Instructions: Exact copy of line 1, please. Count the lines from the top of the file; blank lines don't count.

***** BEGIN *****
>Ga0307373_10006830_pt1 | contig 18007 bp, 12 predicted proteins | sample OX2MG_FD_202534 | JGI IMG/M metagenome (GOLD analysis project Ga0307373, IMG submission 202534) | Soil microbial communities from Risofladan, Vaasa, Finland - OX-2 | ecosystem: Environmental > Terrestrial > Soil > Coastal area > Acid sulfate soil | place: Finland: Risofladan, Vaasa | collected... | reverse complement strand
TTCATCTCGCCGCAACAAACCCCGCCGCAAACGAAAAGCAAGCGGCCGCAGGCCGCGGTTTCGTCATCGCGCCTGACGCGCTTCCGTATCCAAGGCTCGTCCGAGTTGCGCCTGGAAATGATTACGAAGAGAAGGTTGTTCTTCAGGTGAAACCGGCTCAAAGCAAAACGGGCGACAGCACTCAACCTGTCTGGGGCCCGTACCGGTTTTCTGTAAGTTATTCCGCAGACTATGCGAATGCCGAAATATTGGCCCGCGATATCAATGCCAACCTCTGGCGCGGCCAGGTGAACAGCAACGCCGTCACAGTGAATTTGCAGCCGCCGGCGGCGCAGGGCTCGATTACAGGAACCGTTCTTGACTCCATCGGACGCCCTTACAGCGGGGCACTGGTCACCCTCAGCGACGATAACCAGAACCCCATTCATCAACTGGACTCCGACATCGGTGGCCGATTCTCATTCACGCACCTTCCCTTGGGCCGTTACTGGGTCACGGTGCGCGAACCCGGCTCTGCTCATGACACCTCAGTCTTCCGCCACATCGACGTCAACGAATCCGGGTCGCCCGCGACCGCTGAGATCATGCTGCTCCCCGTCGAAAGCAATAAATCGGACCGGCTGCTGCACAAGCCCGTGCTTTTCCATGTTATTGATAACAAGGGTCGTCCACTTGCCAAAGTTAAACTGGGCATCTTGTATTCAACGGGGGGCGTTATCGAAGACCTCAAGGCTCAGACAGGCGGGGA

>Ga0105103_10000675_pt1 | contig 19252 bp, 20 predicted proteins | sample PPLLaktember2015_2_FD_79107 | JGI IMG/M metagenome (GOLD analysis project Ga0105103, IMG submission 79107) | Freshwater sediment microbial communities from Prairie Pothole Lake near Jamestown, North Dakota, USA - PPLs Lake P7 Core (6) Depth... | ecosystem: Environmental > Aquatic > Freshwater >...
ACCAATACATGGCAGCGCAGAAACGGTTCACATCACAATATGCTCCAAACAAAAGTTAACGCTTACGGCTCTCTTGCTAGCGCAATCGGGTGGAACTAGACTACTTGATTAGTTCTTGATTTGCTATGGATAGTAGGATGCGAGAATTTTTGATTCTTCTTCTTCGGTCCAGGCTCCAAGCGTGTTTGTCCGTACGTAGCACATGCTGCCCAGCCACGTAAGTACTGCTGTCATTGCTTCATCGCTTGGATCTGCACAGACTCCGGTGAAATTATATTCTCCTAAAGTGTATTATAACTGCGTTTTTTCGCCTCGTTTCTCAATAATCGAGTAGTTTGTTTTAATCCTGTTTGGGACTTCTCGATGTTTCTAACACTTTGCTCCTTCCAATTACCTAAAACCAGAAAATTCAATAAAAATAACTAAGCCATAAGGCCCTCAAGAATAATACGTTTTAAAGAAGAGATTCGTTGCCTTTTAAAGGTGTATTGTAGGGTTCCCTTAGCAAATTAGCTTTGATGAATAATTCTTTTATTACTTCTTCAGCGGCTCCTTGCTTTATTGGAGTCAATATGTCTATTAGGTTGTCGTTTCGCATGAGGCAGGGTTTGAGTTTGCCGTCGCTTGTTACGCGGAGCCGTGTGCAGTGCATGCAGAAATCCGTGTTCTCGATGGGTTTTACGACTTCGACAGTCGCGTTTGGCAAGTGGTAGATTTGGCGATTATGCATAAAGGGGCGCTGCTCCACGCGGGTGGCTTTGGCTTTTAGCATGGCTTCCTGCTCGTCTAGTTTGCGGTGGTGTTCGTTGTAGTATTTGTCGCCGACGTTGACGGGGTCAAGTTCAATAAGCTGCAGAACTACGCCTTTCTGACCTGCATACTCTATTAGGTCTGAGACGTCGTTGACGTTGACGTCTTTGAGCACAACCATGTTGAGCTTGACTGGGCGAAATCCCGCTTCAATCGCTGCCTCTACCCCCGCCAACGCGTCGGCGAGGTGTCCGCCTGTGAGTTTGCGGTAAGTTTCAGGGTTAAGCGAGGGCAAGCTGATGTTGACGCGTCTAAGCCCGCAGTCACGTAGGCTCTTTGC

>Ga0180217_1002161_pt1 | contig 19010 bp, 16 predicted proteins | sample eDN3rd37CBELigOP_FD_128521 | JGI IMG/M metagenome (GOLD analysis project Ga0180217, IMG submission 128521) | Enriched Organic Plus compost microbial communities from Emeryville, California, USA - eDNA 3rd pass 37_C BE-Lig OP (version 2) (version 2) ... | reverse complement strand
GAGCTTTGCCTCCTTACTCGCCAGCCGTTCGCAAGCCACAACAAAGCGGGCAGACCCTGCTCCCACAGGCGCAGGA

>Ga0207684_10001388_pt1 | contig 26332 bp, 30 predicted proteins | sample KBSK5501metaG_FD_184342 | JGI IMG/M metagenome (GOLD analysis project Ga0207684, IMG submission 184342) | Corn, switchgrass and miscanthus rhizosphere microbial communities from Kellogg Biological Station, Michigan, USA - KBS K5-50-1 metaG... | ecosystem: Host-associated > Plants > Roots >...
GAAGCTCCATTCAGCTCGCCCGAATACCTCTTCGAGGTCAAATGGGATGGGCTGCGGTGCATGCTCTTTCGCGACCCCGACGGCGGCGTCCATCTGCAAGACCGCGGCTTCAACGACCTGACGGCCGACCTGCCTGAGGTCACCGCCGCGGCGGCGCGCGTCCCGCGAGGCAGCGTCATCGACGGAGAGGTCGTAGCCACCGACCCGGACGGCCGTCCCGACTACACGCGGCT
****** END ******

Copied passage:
>Ga0307373_10006830_pt1 | contig 18007 bp, 12 predicted proteins | sample OX2MG_FD_202534 | JGI IMG/M metagenome (GOLD analysis project Ga0307373, IMG submission 202534) | Soil microbial communities from Risofladan, Vaasa, Finland - OX-2 | ecosystem: Environmental > Terrestrial > Soil > Coastal area > Acid sulfate soil | place: Finland: Risofladan, Vaasa | collected... | reverse complement strand